The psalmist, however, paints a different picture. Rather than avoiding the treacherous places, the psalmist describes what it is like to go through them—to walk right through—whistling free as a bird. We don’t need to fear the terrifying possibilities because “even when [we] walk through the darkest valley, [we] will not be afraid, for you are close beside [us]” (Psalm 23:4). It is possible to live with joy instead of fear—not because there’s nothing to be afraid of, but because God is with us in the midst of our fear. God’s authority and power are with us. “Your rod and your staff protect and comfort me,” the psalmist says (Psalm 23:4).

We can reject the fears of our age. We can live with faith and hope because of God’s love (Psalm 23:6). He’s with us, and we need not be afraid.

 

Simeon and The Savior

By : Jennifer Kennedy Dean, Author

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When the parents brought in the child Jesus to perform for Him what was customary under the law, Simeon took Him up in his arms, praised God, and said: Now, Master, You can dismiss Your slave in peace, according to Your word. For my eyes have seen Your salvation. You have prepared it in the presence of all peoples— a light for revelation to the Gentiles and glory to Your people Israel. Luke 2:27-32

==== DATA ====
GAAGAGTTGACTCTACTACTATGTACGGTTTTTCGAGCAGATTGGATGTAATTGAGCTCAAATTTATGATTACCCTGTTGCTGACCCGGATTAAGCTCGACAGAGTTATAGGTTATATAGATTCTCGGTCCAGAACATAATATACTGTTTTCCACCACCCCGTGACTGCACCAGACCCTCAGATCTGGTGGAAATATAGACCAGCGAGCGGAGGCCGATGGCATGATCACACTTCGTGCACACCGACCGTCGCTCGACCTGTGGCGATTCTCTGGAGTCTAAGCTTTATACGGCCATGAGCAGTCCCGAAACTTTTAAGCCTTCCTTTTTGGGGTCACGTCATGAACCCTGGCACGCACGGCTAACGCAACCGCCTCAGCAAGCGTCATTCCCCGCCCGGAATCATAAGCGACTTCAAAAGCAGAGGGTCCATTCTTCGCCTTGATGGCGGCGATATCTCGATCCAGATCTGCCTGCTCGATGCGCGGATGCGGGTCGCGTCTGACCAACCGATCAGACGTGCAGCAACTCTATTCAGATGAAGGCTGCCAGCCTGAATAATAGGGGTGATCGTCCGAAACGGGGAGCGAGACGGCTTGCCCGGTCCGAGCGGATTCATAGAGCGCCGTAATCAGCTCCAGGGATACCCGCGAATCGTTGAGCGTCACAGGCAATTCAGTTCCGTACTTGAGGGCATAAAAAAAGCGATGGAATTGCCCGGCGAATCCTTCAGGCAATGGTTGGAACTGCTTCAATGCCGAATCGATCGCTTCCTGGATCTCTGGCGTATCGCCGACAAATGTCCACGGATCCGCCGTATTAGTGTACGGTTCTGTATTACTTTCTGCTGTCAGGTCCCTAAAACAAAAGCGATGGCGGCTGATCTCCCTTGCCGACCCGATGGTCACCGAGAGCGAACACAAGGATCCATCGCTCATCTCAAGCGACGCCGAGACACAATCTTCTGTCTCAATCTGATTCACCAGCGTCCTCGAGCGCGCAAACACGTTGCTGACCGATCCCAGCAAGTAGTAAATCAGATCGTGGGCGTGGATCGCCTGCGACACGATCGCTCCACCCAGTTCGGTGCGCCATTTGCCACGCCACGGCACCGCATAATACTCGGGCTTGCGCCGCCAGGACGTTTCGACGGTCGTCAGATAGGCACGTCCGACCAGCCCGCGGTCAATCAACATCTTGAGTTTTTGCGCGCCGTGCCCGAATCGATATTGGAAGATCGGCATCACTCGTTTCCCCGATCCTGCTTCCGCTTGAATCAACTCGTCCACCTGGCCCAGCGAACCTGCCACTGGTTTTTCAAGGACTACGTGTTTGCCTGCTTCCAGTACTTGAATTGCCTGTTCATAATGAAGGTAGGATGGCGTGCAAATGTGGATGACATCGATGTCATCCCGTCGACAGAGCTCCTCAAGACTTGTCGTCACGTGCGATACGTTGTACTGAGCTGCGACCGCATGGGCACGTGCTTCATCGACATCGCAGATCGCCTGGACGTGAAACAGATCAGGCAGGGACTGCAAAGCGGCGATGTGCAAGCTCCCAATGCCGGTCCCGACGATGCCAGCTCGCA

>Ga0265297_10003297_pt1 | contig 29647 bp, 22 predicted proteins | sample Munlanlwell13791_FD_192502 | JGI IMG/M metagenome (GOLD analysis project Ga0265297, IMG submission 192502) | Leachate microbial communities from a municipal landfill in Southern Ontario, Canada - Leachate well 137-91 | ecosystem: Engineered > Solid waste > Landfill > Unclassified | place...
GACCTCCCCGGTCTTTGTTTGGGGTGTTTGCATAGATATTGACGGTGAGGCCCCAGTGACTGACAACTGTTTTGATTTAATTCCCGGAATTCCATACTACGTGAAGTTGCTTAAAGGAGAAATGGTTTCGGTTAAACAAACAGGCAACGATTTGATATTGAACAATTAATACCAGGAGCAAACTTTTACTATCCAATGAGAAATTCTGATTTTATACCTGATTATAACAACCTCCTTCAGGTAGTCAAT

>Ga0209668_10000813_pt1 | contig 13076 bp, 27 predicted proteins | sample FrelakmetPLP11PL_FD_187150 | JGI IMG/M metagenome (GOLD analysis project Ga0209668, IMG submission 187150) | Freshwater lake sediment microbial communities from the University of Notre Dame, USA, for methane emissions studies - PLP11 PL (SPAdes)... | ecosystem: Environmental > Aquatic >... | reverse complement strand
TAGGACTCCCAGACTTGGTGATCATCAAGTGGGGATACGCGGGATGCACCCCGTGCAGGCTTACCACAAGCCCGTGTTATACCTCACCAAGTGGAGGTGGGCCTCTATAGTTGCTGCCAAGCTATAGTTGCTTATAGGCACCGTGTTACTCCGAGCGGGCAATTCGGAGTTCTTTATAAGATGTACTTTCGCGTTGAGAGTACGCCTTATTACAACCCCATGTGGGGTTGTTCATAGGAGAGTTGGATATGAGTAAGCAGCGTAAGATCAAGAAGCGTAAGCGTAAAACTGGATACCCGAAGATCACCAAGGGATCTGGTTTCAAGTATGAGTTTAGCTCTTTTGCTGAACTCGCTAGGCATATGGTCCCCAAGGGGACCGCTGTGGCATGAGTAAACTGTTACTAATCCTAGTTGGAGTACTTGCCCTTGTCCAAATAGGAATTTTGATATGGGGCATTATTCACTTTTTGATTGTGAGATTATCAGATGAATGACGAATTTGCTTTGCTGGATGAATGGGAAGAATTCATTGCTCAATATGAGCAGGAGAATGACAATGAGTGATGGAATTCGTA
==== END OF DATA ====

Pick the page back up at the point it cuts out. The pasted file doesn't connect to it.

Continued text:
By the time Your promises are fulfilled, You have first created the expectation and fanned the flames of hope in those whose hearts are attuned to You. You have opened the eyes of faith in the one who looks to You. Take Simeon, for example—old Simeon, well along in years, righteous and devout. You had made him a promise that he would not die until his eyes had seen Your salvation.

On that day when Mary and Joseph brought their little baby to the temple courts, they were there to offer the customary sacrifices at the customary time in the customary way—an ordinary scene. Nothing outstanding or unusual was happening; nothing occurred to call Simeon’s attention to the family from Nazareth.